February 22, 2013
"I don't fucking care if you like it."
by Tina Fey
I just finished. Can I blog the entire book as an excerpt?
No? OK. I'm going with two more -- the first about her father and the second about her best friend Amy Poehler. There are so many good ones, though, and honestly I can't even remember where they are exactly -- excerpts about her start at SNL, 30 Rock, breaking stereotypes about women in the workplace, growing up, being Sarah Palin, her honeymoon, her daughter. I didn't write the page numbers down the way I usually do because I was reading it all too fast.
How can I give her what Don Fey gave me? The gift of anxiety. The fear of getting in trouble. The knowledge that while you are loved, you are not above the law. The Worldwide Parental Anxiety System is failing if this many of us have made sex tapes ... Don Fey is from the Silent Generation. They are different from their children. They cannot be "marketed to." They don't feel "loyalty" to Barnes and Noble over Borders. If you told Don Fey that you never go to Burger King only McDonald's, because you "grew up with the Hamburglar," he would look at you like you were a moron.
When my face was slashed, my dad held me on his lap in the car to the hospital, applying direct pressure with the swift calm of a veteran and an ex-fireman. I looked up and asked him, "Am I going to die?" "Don't speak," he said. So, yeah, he's not the kind of guy who wants to watch people eat bugs on Survivor. It's so clear to me how those two things are related.
My dad has visited me at work over the years, and I've noticed that powerful men react to him in a weird way. They "stand down." The first time Lorne Michaels met my dad, he said afterward, "Your father is...impressive." They meet Don Fey and it rearranges something in their brain about me. Alec Baldwin took a long look at him and gave him a firm handshake. "This is your dad, huh?" What are they realizing? I wonder. That they'd better never mess with me, or Don Fey will yell at them? That I have high expectations for the men in my life because I have a strong father figure?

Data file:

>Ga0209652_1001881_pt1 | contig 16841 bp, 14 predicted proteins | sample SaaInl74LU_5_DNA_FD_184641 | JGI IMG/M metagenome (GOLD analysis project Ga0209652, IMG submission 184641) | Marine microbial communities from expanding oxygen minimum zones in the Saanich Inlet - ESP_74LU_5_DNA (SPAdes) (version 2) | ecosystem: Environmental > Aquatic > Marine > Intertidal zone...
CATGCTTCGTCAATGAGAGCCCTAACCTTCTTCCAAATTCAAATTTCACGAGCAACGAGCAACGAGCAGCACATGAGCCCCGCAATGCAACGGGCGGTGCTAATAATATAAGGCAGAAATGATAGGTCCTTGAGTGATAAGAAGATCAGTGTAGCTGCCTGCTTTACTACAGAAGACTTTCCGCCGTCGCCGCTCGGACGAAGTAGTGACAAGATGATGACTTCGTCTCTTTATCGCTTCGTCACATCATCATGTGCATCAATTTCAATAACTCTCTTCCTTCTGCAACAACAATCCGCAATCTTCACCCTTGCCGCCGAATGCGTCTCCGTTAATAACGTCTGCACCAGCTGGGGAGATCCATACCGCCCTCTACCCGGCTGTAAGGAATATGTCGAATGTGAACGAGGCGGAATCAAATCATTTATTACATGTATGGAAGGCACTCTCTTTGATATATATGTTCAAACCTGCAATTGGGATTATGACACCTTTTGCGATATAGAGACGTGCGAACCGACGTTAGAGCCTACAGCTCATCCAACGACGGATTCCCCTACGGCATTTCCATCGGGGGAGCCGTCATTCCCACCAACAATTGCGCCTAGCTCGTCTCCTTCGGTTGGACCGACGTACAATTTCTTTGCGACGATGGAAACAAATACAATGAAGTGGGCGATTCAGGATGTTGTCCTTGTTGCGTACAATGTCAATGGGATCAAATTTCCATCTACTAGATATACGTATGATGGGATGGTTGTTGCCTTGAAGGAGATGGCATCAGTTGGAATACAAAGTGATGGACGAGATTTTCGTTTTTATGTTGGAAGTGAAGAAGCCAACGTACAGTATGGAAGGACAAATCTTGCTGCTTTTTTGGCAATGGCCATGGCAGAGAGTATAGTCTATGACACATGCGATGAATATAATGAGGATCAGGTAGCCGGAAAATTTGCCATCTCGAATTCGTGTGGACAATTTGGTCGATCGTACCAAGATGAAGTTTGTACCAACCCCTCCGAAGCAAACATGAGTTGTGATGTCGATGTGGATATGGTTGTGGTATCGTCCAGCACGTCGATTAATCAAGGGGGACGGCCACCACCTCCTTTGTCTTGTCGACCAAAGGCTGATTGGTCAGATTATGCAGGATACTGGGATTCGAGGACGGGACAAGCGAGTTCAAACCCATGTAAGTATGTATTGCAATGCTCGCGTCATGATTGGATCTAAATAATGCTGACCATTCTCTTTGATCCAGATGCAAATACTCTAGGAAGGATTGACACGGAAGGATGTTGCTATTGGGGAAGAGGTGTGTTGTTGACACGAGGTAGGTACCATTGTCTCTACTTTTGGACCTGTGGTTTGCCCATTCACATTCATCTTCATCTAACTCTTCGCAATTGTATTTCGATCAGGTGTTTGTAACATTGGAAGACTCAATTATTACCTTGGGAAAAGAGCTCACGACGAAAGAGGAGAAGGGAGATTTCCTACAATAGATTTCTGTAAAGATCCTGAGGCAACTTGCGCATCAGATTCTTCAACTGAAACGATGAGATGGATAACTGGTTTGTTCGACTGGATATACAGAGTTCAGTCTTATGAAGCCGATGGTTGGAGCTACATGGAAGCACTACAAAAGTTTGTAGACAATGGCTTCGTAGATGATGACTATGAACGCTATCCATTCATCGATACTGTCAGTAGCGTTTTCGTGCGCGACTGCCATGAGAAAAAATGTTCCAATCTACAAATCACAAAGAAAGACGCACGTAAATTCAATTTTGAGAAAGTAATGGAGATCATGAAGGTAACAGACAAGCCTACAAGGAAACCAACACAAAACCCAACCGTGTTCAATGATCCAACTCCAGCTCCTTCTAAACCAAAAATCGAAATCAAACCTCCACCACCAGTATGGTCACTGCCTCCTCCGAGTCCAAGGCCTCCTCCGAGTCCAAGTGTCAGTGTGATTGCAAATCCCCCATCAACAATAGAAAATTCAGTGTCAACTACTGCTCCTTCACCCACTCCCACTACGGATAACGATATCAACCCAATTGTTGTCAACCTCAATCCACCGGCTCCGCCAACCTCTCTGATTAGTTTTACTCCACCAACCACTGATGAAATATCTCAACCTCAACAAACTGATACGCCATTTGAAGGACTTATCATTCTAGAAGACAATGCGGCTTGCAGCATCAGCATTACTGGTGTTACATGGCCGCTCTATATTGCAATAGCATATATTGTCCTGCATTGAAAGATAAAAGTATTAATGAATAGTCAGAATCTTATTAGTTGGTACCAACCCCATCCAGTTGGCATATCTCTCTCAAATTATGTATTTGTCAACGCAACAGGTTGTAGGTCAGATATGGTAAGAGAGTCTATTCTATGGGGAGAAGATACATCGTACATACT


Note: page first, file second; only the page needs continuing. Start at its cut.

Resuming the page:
Only Colin Quinn was direct about it. "Your father doesn't fucking play games. You would never come home with a shamrock tattoo in that house."
That's Don Fey.
Amy Poehler was new to SNL and we were all crowded into the seventeenth-floor writers' room, waiting for the Wednesday read-through to start. There were always a lot of noisy "comedy bits" going on in that room. Amy was in the middle of some such nonsense with Seth Meyers across the table, and she did something vulgar as a joke. I can't remember what it was exactly, except it was dirty and loud and "unladylike."
Jimmy Fallon, who was arguably the star of the show at the time, turned to her and in a faux-squeamish voice said, "Stop that! It's not cute! I don't like it."
Amy dropped what she was doing, went black in the eyes for a second, and wheeled around on him. "I don't fucking care if you like it." Jimmy was visibly startled. Amy went right back to enjoying her ridiculous bit. (I should make it clear that Jimmy and Amy are very good friends and there was never any real beef between them. Insert penis joke here.)
With that exchange, a cosmic shift took place. Amy made it clear that she wasn't there to be cute. She wasn't there to play wives and girlfriends in the boys' scenes. She was there to do what she wanted to do and she did not fucking care if you like it.
I was so happy. Weirdly, I remember thinking, "My friend is here! My friend is here!" Even though things had been going great for me at the show, with Amy there, I felt less alone.
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